Photographer: But remember, we don’t know Kazakhstan. You have been talking of corruption, of muddled, old-fashioned thinking in the elites, hopeless state investments, ruining of the pension foundation and so on, actually explaining how one should not sleep on a pillow carelessly inflated with revenue. Not only muddled thinking, but also bad morals, to put it bluntly. In some countries you could go to jail for such use of free speech. To me this indicates that the second president is far-sighted, maybe also the first president – both the Palace and the Library?
HK: Yes, that is correct.
Pål: Yesterday I had a conversation with a couple of representatives from the Administration of Almaty. They were in their early thirties, and they told me that this country has a lot of good scientists, but that they have not been able to create products based on this science. Is this correct? Do you agree?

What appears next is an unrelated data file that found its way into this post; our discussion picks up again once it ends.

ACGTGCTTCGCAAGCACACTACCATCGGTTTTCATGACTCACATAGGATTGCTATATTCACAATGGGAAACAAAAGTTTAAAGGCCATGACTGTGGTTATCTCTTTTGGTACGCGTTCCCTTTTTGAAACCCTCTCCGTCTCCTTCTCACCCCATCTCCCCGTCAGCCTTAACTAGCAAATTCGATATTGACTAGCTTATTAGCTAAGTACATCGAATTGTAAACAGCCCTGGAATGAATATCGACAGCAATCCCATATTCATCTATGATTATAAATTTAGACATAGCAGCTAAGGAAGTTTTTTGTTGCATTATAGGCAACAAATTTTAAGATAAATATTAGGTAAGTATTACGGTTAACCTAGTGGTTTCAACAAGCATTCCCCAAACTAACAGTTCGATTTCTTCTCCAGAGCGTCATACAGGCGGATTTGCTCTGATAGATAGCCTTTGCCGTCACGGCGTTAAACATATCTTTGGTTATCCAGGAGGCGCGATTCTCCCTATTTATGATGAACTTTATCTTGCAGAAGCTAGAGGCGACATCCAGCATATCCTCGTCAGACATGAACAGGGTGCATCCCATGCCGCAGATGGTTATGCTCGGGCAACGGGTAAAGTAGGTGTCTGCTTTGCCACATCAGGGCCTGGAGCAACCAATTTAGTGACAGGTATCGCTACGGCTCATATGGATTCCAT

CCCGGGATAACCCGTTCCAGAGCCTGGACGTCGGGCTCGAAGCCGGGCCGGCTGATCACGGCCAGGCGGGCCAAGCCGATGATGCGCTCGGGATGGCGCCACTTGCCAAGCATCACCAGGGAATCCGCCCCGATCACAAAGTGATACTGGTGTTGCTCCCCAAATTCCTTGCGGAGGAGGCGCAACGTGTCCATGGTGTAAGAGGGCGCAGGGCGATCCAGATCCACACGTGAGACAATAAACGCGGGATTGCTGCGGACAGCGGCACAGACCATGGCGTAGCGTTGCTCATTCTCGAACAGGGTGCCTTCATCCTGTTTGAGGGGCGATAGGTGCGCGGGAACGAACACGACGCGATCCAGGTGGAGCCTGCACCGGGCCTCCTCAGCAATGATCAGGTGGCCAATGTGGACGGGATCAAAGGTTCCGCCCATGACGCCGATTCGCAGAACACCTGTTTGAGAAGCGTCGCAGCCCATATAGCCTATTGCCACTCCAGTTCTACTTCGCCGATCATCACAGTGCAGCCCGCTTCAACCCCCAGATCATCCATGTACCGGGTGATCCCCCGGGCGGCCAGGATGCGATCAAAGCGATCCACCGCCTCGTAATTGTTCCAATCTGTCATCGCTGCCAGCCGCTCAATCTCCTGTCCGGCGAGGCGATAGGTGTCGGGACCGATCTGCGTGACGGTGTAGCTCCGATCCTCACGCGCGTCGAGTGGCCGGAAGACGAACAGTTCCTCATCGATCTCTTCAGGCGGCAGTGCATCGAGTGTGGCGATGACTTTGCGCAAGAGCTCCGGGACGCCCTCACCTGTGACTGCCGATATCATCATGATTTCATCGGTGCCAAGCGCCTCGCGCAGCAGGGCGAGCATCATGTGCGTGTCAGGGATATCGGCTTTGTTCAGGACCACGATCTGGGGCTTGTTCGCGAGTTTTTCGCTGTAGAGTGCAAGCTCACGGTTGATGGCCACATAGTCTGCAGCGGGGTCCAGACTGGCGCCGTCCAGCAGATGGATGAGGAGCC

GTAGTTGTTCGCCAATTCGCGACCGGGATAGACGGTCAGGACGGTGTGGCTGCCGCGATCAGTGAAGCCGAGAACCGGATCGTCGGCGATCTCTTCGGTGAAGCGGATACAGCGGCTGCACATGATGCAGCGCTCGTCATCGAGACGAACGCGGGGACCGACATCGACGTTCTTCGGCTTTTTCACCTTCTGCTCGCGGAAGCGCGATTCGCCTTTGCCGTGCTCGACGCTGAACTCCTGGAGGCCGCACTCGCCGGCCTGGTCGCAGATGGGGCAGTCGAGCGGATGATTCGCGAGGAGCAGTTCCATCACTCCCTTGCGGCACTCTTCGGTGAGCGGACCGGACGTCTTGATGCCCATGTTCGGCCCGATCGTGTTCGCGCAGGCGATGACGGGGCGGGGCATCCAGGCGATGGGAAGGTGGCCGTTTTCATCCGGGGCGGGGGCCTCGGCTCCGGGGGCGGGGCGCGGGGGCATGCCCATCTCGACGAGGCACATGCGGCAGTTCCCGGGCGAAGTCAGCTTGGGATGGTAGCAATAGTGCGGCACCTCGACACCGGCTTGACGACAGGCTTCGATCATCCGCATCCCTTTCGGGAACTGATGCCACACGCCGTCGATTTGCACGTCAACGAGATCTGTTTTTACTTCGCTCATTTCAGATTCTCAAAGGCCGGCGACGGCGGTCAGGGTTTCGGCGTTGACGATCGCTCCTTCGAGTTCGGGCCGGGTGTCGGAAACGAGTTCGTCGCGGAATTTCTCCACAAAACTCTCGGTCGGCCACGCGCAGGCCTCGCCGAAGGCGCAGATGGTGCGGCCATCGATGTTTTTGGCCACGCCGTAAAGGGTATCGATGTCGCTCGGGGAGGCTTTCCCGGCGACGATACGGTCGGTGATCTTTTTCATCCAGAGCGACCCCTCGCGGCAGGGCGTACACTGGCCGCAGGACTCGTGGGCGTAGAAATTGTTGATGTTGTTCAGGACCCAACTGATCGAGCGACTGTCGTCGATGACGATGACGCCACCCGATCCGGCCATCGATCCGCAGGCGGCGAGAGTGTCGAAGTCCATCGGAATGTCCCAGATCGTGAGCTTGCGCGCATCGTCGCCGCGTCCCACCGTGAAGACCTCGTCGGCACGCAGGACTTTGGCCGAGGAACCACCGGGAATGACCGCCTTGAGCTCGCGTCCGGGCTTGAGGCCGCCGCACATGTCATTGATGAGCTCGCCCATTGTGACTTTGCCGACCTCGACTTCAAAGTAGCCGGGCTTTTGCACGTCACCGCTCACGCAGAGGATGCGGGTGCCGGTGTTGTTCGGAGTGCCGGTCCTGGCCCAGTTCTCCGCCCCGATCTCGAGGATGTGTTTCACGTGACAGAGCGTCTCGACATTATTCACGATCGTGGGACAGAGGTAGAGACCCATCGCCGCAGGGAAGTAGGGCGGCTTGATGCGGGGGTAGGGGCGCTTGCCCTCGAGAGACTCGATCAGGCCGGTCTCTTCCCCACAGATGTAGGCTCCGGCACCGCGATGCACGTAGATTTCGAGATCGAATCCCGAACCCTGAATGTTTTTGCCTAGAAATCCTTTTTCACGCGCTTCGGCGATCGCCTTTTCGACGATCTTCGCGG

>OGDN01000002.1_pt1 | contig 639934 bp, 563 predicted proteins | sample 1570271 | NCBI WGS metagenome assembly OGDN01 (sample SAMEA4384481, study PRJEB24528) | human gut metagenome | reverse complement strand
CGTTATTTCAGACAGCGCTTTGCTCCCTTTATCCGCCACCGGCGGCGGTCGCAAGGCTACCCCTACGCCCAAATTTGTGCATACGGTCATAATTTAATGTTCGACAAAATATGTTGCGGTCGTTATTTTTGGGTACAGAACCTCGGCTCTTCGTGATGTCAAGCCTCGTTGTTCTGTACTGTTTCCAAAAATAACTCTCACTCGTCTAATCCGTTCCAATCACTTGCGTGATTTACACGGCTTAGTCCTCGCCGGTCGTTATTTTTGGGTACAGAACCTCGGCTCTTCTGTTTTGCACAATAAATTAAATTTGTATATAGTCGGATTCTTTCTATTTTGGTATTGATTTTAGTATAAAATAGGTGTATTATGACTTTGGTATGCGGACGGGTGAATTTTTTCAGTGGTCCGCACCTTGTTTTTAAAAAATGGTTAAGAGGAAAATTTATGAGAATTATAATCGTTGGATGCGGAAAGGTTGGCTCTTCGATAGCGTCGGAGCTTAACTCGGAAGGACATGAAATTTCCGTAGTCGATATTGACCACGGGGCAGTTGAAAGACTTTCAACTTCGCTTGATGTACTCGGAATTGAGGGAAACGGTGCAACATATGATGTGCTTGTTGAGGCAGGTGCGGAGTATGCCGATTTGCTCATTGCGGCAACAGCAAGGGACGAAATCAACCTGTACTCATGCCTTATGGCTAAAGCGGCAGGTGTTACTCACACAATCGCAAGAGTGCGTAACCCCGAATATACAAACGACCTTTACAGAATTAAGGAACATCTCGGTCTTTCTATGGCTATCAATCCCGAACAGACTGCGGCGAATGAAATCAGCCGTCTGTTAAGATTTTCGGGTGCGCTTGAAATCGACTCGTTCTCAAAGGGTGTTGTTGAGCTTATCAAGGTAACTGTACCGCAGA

HK: Yes, I agree. Twenty years ago, when I was in South Korea, where I have been many, many times, over two hundred times, where I have spent altogether maybe seven or eight years years .. Twenty years ago I saw these young Korean guys, six or seven of them at a time, hundreds of such groups, they established ventures companies. They had the idea of producing something very practical. For example, a stick to retrieve your parking-lot ticket while leaving the parking lot sitting in the car. Like a scissors or something. It is often so difficult to take it with your hand from the driver’s seat, this card from the machine .. (laughs). They made it and they made money.